Bessie Bordenave said she cried in September when her beloved Harriet Tubman High School was reopened as a cultural center.
“I was like, ‘Oh my goodness, I can’t believe this is happening.’ Just thinking about it makes me emotional. I think about how great it turned out to be,” she said. “The children from the various schools come and get a taste of what it was like going to the school back then. … I think the children do need to know.”
Bordenave, 79, has been leading the fight for decades to make sure the memory of Howard County’s last all-Black high school was properly honored.
In the half-century since it closed — just three years after Bordenave graduated — the building in Columbia was used as a maintenance facility and then sat vacant. Now, the renovated school building is home to hundreds of pieces of memorabilia, offering a peek at life before schools in America became integrated.
“It is exactly the way I envisioned it to be. It is being used by everybody. I’m really proud,” said Bordenave, a retired federal employee who once worked in the White House under President Lyndon Johnson answering correspondence.
Harriet Tubman High School didn’t officially close until 1965 — nine years after the Supreme Court ruled that racial segregation in public schools was unconstitutional — because Howard County integrated at a gradual pace.
Around the state, more than 50 of the buildings that once housed all-Black or so-called “colored schools” remain.
Some, like the one in Columbia, now honor the historical significance of the schools. Others are in limbo.
The Maryland Historical Trust provided The Baltimore Banner with a list of 51 historical Black schoolhouses in the Baltimore region pulled from its database. The list may not be complete, an official said, as it was based on a database search and some structures may no longer be standing.
“With more than 60,000 historic properties listed in the database and [with] many of the historic property nomination forms created in the 1950s, 1960s, and 1970s, it is possible some are not existing today,” said David Buck, communications director for the Maryland Department of Planning, in an email.
Structures may have been razed or turned into other developments, though some properties are protected in part by a National Register of Historic Places designation.
“Listing in the National Register honors the property by recognizing its importance to its community, State, or to the Nation, and confers a measure of protection from harm by Federal or State activities,” the website states. “It does not, however, place any restrictions on the actions of private property owners.”
Restored Baltimore County school spurs interest
Lutherville Colored School No. 24 is on the list of Black schoolhouses with National Register status, but it’s privately owned — by the son of a Black couple who turned it into a museum.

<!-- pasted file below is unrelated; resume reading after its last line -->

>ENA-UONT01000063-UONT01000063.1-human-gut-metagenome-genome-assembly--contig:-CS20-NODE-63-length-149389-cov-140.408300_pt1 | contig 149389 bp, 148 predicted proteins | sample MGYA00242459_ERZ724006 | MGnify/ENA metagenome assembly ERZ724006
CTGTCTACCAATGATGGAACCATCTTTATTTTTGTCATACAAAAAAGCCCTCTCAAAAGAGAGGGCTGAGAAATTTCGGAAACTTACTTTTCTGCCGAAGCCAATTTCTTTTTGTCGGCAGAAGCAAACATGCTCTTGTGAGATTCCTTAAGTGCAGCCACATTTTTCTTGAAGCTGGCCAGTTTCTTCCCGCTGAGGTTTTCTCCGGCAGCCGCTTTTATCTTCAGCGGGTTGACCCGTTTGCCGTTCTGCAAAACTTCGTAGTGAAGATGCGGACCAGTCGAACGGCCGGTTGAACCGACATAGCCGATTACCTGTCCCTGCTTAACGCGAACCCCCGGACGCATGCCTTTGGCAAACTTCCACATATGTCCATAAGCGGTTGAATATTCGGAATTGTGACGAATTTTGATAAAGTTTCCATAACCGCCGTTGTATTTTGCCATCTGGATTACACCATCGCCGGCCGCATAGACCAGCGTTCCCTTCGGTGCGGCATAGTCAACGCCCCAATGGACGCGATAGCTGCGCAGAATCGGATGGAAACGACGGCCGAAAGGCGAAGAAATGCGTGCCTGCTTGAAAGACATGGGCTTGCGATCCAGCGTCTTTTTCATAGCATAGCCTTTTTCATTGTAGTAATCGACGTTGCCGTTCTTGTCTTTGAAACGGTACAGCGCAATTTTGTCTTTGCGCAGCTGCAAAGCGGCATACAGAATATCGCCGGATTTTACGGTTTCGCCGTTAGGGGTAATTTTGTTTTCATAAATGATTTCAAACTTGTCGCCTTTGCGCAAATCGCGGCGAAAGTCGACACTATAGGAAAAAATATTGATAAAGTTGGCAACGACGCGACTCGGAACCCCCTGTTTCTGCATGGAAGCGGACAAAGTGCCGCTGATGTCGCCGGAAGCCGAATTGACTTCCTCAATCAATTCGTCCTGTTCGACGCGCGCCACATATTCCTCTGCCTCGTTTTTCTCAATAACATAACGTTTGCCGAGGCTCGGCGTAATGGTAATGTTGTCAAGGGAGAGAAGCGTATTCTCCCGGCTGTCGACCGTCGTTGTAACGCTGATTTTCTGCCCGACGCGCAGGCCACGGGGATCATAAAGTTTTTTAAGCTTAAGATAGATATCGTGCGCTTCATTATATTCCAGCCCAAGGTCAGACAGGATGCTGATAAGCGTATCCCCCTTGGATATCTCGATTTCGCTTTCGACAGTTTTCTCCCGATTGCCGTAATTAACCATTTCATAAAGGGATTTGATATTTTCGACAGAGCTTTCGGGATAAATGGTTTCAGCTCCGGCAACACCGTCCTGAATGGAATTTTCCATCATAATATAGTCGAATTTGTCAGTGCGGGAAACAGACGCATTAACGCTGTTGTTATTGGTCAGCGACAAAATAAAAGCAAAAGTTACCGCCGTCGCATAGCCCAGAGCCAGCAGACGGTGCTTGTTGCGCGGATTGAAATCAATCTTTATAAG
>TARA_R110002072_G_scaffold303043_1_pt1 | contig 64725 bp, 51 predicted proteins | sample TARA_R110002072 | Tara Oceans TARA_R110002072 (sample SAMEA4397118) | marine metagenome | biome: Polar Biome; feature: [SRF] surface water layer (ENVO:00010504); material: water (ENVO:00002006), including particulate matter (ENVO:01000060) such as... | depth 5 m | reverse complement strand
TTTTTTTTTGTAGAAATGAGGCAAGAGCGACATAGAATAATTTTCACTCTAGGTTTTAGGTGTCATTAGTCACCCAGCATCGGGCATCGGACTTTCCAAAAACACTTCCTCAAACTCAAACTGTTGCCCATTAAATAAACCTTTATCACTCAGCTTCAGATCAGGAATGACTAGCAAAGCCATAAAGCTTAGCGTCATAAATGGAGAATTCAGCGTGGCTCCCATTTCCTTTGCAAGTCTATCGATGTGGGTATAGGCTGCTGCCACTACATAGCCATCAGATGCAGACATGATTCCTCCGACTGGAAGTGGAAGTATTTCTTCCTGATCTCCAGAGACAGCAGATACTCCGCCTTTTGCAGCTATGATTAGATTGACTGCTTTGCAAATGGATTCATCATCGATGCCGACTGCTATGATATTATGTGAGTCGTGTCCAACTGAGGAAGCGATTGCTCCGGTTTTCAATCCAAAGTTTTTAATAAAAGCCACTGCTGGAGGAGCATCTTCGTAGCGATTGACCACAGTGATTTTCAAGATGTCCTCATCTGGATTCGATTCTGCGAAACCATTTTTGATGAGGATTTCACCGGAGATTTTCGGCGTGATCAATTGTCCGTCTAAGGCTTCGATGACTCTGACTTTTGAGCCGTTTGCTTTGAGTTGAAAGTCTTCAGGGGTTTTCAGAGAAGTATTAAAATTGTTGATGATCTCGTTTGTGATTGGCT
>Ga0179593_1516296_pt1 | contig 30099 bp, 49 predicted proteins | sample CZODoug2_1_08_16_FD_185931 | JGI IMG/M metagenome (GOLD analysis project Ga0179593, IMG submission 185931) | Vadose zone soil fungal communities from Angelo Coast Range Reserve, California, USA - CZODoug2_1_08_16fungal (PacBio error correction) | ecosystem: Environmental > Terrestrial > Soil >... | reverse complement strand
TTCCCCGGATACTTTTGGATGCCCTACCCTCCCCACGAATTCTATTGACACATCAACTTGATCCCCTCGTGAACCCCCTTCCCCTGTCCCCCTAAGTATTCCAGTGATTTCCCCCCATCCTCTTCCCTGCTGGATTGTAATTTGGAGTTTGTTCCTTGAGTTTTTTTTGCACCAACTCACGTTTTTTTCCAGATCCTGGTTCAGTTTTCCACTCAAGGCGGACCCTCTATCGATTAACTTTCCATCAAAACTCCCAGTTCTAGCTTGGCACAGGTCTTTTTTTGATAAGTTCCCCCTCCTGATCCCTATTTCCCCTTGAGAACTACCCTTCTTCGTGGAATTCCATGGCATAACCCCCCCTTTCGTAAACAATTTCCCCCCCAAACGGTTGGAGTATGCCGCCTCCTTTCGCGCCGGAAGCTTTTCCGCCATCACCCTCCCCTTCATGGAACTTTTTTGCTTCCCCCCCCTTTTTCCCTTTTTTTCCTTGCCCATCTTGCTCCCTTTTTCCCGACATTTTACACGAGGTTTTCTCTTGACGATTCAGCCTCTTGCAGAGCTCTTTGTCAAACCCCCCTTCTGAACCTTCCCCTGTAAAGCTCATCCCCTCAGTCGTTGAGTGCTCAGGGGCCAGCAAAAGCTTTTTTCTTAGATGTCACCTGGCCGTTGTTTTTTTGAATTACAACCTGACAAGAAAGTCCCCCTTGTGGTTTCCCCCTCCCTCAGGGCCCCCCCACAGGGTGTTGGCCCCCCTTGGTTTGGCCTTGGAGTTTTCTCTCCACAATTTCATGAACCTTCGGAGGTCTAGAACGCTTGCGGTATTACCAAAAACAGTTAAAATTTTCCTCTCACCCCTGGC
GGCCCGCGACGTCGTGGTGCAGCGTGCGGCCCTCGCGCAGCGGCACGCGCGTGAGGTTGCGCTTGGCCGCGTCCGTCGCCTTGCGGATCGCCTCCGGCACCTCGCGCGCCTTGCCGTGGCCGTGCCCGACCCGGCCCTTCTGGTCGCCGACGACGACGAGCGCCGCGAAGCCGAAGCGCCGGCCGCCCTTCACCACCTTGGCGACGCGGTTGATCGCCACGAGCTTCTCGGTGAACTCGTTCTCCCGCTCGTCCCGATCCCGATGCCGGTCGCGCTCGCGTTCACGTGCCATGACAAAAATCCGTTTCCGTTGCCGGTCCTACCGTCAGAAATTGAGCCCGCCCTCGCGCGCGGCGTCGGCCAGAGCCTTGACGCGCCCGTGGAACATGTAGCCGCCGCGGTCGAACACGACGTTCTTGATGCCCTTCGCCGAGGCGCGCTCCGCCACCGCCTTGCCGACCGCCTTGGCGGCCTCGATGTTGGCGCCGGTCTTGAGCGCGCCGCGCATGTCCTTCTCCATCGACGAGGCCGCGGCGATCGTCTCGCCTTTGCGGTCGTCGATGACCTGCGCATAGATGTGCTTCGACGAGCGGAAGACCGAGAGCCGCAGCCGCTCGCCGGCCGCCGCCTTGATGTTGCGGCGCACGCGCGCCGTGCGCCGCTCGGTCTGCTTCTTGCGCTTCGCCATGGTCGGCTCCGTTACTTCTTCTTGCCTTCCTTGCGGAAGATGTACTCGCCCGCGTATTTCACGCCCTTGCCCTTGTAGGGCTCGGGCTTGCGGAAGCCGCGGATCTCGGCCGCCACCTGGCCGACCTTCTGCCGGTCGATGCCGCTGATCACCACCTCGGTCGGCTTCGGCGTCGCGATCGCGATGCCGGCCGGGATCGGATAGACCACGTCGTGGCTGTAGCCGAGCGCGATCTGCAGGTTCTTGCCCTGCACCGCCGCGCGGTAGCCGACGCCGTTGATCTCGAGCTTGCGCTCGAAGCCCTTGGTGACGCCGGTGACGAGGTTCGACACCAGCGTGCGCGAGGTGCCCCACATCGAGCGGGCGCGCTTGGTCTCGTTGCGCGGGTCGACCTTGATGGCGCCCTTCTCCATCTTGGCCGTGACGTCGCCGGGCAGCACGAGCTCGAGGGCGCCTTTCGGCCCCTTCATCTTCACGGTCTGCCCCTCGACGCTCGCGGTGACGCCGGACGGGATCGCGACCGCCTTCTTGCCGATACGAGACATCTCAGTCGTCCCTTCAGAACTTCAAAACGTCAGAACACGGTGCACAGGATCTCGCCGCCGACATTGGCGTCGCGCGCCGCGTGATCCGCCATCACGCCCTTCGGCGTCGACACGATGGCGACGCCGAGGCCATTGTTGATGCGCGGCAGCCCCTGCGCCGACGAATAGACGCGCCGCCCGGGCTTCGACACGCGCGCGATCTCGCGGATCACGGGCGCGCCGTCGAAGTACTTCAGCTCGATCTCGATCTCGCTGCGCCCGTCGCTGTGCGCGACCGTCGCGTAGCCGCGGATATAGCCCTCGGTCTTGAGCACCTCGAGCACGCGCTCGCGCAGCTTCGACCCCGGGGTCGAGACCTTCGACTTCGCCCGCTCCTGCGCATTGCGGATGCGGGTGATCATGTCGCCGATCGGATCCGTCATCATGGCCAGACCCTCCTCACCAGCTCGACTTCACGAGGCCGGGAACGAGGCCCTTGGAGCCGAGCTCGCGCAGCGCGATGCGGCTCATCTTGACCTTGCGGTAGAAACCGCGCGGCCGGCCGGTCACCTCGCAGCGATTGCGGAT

The two-room, one-story structure on Schoolhouse Lane was created in 1909 after Baltimore County Public Schools spent $1,987 for the land, school construction and books, according to state records. It was abandoned in 1955 after the 1954 Brown v. Board of Education decision ending racial segregation in schools. Students were shipped to the Carver School in Towson, and the Lutherville schoolhouse was used for storage.
“Almost 40 years after segregation was struck down, the school is now of historic interest rather than a shameful reminder of exclusion,” a 1993 Maryland Historical Trust form read. “It was realized at this time that there were apparently no other small schools surviving that had been built exclusively for black students — some other schools having been ‘hand-me downs.’”
According to the document, a former student, Marie Jackson, lived across the street and hoped the building wouldn’t be sold to a white person. In 1994, Jackson’s cousins, Arthur and Helen Chapman, bought the property and converted it into a museum.
After the Chapmans died in 2021, the museum passed to their son, David Chapman, who now lives in New Jersey. But it’s Karen Darden who leads the museum’s operations. As a member of the Lutherville Community Association and a 30-year resident of the town, she learned about the school through her own research. If it were up to her, she’d have it open to the public more often.
She said repairs need to be made to the heating system and facade. She also wants to include a model outhouse to show visitors where kids and teachers had to use the bathroom over a century ago.
David Chapman said in an interview that the museum isn’t open five days a week and never has been, but “it will always be open.” How often, he said, is up to Darden.
“The goal is to keep it preserved as long as possible,” Chapman said.
People packed into the museum last week for a Black History Month event that was held there. Alumni came back to tell the public what it was like attending the school. People in the community, Darden said, have a real thirst for knowledge about that kind of history.
“It just showed me how many people were interested in that program,” she said.
Many in the community wanted to see what it’s like on the inside, so Darden held an open house in October. Only one classroom is on display, returned to the way it looked in 1909. Things like the original blackboard and cement foundation still remain.